I think the hardest thing to accept while reading this, though, despite all the worldbuilding and the embedded, real characters, is that I struggled to get engaged in the plot. The hook took a while to emerge and even when it did it progressed slowly. This is very much a first, establishing book and I found it struggled for pacing keeping my interest. There is only so long I'm going to keep reading about someone looping through the air or talking about how the world is here. There are external antagonists - the banks and the President - and conflicts among the characters, but they felt more like grit than real driving forces. The main plot was interesting (and took me an embarrassing amount of time to link to the Quantum series), but also unspooled slowly. I really wanted to know what came next with Pascal's discovery, but we only got to the doorstep of that this book. Something Kunsken demonstrated really well in his Quantum books is really tight plotting and pulling characters towards a goal, so I think it's a deliberate choice to approach this series differently. I suspect the worldbuilding set up in this book is necessary to allow for the more expansive plot movements that will happen in books 2 and 3, but it did mean that book 1 was light on for things happening.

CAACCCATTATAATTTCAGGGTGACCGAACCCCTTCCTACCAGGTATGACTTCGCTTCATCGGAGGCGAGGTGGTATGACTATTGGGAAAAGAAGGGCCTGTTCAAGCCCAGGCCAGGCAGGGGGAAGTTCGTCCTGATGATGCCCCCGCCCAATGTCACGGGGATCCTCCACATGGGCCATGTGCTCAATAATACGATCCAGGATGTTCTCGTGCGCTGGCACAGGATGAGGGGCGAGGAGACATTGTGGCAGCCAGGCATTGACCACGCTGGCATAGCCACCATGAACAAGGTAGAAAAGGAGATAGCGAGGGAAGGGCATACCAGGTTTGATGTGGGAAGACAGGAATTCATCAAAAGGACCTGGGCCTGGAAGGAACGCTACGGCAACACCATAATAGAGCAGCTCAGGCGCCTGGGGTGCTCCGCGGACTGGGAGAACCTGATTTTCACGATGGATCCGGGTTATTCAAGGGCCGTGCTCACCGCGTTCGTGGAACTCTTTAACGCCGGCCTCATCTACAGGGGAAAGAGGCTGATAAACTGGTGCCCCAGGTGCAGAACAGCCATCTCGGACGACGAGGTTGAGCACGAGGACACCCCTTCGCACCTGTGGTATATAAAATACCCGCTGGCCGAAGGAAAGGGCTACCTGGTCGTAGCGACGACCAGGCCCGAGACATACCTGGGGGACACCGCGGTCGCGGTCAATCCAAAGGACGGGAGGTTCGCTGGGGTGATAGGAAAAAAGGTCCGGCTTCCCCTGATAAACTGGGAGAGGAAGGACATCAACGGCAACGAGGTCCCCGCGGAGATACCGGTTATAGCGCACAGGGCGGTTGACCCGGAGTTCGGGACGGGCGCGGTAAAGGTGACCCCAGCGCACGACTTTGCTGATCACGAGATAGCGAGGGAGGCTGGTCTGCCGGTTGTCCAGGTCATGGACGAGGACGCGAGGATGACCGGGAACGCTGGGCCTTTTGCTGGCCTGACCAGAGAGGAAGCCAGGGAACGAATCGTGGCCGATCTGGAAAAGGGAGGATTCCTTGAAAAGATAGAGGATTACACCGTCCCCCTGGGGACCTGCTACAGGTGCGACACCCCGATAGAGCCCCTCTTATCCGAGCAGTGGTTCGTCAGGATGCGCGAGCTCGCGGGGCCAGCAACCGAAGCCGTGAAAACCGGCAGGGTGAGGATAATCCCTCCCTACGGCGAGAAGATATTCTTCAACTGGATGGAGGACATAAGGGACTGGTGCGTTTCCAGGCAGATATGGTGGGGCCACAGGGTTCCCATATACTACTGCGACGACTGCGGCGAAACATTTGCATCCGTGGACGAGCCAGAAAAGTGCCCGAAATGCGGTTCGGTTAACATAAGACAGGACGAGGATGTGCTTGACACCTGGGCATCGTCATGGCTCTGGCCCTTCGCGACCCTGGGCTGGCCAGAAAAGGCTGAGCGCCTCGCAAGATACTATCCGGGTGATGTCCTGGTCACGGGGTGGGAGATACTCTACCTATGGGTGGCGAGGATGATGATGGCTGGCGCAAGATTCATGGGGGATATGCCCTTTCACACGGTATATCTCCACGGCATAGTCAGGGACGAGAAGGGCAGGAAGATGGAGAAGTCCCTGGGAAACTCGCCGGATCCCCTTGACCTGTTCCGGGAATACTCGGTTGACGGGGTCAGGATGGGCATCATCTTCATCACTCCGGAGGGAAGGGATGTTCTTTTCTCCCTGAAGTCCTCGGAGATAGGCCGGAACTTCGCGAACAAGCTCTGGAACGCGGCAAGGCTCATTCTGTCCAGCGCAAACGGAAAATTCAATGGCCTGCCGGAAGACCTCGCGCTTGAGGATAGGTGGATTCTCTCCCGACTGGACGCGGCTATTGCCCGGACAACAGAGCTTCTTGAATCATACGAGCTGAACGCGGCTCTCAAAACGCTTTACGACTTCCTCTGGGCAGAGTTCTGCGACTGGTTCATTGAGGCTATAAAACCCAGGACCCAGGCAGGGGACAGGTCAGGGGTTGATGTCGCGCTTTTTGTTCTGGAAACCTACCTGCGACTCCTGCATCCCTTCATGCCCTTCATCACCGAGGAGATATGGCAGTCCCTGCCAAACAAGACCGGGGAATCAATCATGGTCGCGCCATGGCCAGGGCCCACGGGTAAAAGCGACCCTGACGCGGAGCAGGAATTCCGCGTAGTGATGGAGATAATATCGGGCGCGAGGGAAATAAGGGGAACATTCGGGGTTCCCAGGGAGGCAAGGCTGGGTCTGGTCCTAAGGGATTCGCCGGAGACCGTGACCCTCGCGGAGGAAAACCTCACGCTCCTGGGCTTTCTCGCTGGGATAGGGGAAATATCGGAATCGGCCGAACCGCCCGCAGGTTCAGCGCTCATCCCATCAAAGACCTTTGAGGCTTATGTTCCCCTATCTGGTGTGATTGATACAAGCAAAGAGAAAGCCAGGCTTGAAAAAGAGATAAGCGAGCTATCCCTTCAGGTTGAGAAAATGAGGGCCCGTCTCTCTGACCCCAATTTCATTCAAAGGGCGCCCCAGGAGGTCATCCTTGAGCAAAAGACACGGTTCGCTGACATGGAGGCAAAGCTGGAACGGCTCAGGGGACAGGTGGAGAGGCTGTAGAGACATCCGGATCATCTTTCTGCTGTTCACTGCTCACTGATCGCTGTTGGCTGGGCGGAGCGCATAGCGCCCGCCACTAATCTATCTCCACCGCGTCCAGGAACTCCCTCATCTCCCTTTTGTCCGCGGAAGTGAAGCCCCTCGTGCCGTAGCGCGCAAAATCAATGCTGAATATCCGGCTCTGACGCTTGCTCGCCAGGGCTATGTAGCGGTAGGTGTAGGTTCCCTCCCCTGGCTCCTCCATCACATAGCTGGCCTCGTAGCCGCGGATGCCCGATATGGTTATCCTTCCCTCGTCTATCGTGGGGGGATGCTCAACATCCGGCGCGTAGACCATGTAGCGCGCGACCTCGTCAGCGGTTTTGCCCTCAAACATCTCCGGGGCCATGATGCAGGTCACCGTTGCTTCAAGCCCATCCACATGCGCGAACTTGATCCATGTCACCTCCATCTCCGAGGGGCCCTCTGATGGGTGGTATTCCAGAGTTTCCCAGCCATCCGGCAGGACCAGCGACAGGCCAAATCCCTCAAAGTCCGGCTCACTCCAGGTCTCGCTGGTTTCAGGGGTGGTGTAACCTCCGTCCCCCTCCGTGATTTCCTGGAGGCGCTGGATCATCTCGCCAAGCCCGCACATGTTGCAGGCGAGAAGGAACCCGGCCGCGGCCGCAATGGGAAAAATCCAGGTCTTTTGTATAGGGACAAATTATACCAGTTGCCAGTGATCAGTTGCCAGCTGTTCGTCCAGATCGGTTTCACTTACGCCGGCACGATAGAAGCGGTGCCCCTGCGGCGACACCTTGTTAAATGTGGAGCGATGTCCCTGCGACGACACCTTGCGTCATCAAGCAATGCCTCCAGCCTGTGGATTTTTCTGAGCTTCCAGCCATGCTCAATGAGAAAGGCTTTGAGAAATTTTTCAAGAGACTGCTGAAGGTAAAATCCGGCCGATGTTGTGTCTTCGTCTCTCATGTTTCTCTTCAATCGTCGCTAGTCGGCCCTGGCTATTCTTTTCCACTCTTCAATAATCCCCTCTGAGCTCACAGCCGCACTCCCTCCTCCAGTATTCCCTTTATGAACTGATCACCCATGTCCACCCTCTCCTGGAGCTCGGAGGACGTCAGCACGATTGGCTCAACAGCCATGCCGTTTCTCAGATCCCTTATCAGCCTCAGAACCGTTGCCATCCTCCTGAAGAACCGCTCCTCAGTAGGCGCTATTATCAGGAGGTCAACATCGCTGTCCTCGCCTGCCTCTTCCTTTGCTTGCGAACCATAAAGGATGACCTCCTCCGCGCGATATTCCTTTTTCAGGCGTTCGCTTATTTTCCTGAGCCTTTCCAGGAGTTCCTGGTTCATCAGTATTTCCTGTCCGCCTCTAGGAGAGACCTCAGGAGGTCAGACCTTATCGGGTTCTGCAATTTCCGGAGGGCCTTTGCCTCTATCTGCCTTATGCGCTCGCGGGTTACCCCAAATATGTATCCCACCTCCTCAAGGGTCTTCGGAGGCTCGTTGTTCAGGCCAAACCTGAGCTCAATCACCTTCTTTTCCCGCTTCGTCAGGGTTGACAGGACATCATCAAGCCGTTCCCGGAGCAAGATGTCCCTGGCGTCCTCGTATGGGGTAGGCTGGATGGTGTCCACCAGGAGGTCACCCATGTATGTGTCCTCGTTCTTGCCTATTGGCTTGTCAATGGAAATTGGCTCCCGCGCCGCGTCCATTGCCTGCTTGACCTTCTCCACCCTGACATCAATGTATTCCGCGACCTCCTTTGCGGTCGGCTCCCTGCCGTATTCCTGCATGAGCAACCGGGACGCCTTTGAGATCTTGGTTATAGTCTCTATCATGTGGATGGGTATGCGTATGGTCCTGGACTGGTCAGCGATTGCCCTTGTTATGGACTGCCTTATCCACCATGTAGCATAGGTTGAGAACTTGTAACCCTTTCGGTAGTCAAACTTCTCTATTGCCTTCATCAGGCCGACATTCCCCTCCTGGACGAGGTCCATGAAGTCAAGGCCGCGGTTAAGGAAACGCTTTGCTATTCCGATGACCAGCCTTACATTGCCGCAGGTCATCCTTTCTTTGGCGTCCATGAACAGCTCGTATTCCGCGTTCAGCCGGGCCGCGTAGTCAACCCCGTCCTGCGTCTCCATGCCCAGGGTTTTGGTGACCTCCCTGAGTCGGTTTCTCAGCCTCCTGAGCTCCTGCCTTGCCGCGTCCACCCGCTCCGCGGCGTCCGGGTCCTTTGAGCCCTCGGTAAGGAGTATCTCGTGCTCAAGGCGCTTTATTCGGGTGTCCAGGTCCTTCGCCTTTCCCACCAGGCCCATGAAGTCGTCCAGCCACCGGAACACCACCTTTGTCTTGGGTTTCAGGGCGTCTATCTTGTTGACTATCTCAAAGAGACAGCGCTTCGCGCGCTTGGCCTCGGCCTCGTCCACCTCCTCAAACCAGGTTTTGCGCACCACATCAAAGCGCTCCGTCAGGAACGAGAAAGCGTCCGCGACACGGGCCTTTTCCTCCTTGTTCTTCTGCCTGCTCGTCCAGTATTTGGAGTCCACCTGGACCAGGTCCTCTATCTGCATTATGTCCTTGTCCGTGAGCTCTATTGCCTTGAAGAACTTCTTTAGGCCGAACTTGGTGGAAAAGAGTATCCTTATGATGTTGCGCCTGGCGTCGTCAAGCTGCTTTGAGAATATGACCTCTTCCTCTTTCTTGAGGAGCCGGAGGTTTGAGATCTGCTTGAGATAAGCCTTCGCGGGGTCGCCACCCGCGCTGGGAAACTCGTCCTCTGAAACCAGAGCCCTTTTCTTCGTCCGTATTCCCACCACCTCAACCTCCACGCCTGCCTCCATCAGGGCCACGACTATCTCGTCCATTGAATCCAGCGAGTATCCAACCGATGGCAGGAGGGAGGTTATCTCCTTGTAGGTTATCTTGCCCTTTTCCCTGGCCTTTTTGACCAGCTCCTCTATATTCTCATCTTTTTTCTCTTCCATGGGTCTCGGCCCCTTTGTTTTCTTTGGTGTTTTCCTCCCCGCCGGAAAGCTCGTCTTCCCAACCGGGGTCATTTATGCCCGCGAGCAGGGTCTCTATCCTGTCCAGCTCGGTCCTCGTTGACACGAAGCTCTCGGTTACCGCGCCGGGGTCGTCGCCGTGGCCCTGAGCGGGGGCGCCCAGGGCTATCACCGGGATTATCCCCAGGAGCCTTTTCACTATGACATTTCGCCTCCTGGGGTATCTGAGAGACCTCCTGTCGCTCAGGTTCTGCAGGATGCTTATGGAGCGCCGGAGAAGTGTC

I also never really got into Emile's subplot. He never really integrated with the others' stories, and while he played an important emotional role in the end and showed the distance a lot of Venus's inhabitants feel from their new home, I struggled getting through his sections.

An ok first book - the world definitely has potential and I would still race to pick up anything Kunsken writes, but this series might not be for me.

Thank you to NetGalley and Solaris/Rebellion for providing an advance copy of this book in exchange for an honest review.